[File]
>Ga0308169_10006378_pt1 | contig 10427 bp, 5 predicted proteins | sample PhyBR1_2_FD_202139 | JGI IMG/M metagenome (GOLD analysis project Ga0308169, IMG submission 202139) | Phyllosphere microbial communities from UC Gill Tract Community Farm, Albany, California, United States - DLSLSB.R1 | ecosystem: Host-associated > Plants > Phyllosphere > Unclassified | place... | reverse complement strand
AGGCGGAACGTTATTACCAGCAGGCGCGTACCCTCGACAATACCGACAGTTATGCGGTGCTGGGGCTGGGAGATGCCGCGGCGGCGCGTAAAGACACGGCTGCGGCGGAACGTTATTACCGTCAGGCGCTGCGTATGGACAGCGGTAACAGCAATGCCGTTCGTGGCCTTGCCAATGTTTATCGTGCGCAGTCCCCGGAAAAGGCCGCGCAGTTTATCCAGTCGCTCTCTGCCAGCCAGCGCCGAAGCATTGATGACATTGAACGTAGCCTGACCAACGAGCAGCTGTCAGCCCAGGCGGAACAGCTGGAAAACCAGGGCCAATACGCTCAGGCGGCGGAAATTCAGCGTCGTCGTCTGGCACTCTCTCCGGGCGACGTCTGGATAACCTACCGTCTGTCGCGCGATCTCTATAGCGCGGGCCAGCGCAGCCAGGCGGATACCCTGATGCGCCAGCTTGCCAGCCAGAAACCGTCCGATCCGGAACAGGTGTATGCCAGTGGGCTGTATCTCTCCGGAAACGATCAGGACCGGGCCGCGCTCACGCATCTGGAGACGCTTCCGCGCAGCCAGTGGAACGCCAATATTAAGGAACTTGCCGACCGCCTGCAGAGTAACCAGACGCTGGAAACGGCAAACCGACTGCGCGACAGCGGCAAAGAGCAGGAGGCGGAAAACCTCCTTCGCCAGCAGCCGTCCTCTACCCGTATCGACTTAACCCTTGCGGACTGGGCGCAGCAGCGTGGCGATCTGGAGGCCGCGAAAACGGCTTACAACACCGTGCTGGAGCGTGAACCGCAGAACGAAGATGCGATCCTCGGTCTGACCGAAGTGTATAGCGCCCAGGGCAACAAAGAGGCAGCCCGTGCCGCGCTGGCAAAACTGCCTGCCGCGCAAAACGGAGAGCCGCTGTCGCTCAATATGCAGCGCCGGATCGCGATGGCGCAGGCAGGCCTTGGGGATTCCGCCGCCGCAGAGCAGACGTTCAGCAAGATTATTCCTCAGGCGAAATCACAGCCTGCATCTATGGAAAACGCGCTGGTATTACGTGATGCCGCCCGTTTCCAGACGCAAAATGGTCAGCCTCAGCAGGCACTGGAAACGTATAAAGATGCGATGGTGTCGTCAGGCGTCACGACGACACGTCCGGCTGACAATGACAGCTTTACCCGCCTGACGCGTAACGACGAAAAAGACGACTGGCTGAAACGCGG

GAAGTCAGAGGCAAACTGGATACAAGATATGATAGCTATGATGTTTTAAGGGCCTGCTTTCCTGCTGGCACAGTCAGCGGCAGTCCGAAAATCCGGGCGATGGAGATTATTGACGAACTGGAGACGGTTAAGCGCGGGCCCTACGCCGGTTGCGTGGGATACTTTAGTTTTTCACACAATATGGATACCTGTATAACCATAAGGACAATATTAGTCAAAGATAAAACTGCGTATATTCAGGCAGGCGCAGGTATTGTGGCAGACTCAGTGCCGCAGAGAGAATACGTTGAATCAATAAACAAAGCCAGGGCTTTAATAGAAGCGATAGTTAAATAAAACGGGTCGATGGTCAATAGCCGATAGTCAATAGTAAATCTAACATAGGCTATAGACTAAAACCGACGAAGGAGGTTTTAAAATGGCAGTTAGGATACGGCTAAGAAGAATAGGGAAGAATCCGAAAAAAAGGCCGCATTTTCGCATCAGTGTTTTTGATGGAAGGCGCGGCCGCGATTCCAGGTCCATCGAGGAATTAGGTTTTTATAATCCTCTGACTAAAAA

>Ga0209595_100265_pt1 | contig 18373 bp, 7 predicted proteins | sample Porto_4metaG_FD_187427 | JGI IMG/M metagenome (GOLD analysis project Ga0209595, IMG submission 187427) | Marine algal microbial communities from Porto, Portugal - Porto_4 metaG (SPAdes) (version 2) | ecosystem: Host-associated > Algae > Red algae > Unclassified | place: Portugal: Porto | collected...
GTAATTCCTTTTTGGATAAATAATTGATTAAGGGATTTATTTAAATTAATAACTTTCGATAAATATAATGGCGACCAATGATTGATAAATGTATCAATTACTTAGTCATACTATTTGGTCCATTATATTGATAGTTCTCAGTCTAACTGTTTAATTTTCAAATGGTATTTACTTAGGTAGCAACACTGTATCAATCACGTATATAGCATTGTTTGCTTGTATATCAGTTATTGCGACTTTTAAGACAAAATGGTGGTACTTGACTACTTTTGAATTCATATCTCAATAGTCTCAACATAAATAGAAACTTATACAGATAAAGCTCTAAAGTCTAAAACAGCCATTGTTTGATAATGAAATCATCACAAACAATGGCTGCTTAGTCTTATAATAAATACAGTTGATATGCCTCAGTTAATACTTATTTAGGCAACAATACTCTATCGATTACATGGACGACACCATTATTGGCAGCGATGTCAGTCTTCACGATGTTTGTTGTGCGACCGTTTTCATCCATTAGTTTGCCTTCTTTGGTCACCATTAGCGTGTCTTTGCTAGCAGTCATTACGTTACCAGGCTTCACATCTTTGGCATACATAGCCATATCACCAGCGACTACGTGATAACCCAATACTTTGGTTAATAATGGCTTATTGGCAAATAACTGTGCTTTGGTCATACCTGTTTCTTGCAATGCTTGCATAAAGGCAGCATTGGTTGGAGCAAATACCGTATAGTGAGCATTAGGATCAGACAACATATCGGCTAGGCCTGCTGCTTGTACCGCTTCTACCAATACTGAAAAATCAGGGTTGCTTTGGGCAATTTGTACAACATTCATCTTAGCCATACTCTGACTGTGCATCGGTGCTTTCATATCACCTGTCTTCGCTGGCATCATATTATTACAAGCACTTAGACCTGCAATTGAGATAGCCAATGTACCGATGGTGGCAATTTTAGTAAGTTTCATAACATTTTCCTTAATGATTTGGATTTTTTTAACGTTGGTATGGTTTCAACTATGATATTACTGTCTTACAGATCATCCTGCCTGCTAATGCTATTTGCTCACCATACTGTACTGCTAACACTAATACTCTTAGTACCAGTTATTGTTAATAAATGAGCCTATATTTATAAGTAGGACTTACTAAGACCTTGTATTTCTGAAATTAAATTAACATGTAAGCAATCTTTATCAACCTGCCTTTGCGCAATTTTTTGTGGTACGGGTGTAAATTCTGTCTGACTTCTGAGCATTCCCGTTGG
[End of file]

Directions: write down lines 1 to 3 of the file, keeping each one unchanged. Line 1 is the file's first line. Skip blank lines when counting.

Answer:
>Ga0308169_10006378_pt1 | contig 10427 bp, 5 predicted proteins | sample PhyBR1_2_FD_202139 | JGI IMG/M metagenome (GOLD analysis project Ga0308169, IMG submission 202139) | Phyllosphere microbial communities from UC Gill Tract Community Farm, Albany, California, United States - DLSLSB.R1 | ecosystem: Host-associated > Plants > Phyllosphere > Unclassified | place... | reverse complement strand
AGGCGGAACGTTATTACCAGCAGGCGCGTACCCTCGACAATACCGACAGTTATGCGGTGCTGGGGCTGGGAGATGCCGCGGCGGCGCGTAAAGACACGGCTGCGGCGGAACGTTATTACCGTCAGGCGCTGCGTATGGACAGCGGTAACAGCAATGCCGTTCGTGGCCTTGCCAATGTTTATCGTGCGCAGTCCCCGGAAAAGGCCGCGCAGTTTATCCAGTCGCTCTCTGCCAGCCAGCGCCGAAGCATTGATGACATTGAACGTAGCCTGACCAACGAGCAGCTGTCAGCCCAGGCGGAACAGCTGGAAAACCAGGGCCAATACGCTCAGGCGGCGGAAATTCAGCGTCGTCGTCTGGCACTCTCTCCGGGCGACGTCTGGATAACCTACCGTCTGTCGCGCGATCTCTATAGCGCGGGCCAGCGCAGCCAGGCGGATACCCTGATGCGCCAGCTTGCCAGCCAGAAACCGTCCGATCCGGAACAGGTGTATGCCAGTGGGCTGTATCTCTCCGGAAACGATCAGGACCGGGCCGCGCTCACGCATCTGGAGACGCTTCCGCGCAGCCAGTGGAACGCCAATATTAAGGAACTTGCCGACCGCCTGCAGAGTAACCAGACGCTGGAAACGGCAAACCGACTGCGCGACAGCGGCAAAGAGCAGGAGGCGGAAAACCTCCTTCGCCAGCAGCCGTCCTCTACCCGTATCGACTTAACCCTTGCGGACTGGGCGCAGCAGCGTGGCGATCTGGAGGCCGCGAAAACGGCTTACAACACCGTGCTGGAGCGTGAACCGCAGAACGAAGATGCGATCCTCGGTCTGACCGAAGTGTATAGCGCCCAGGGCAACAAAGAGGCAGCCCGTGCCGCGCTGGCAAAACTGCCTGCCGCGCAAAACGGAGAGCCGCTGTCGCTCAATATGCAGCGCCGGATCGCGATGGCGCAGGCAGGCCTTGGGGATTCCGCCGCCGCAGAGCAGACGTTCAGCAAGATTATTCCTCAGGCGAAATCACAGCCTGCATCTATGGAAAACGCGCTGGTATTACGTGATGCCGCCCGTTTCCAGACGCAAAATGGTCAGCCTCAGCAGGCACTGGAAACGTATAAAGATGCGATGGTGTCGTCAGGCGTCACGACGACACGTCCGGCTGACAATGACAGCTTTACCCGCCTGACGCGTAACGACGAAAAAGACGACTGGCTGAAACGCGG

GAAGTCAGAGGCAAACTGGATACAAGATATGATAGCTATGATGTTTTAAGGGCCTGCTTTCCTGCTGGCACAGTCAGCGGCAGTCCGAAAATCCGGGCGATGGAGATTATTGACGAACTGGAGACGGTTAAGCGCGGGCCCTACGCCGGTTGCGTGGGATACTTTAGTTTTTCACACAATATGGATACCTGTATAACCATAAGGACAATATTAGTCAAAGATAAAACTGCGTATATTCAGGCAGGCGCAGGTATTGTGGCAGACTCAGTGCCGCAGAGAGAATACGTTGAATCAATAAACAAAGCCAGGGCTTTAATAGAAGCGATAGTTAAATAAAACGGGTCGATGGTCAATAGCCGATAGTCAATAGTAAATCTAACATAGGCTATAGACTAAAACCGACGAAGGAGGTTTTAAAATGGCAGTTAGGATACGGCTAAGAAGAATAGGGAAGAATCCGAAAAAAAGGCCGCATTTTCGCATCAGTGTTTTTGATGGAAGGCGCGGCCGCGATTCCAGGTCCATCGAGGAATTAGGTTTTTATAATCCTCTGACTAAAAA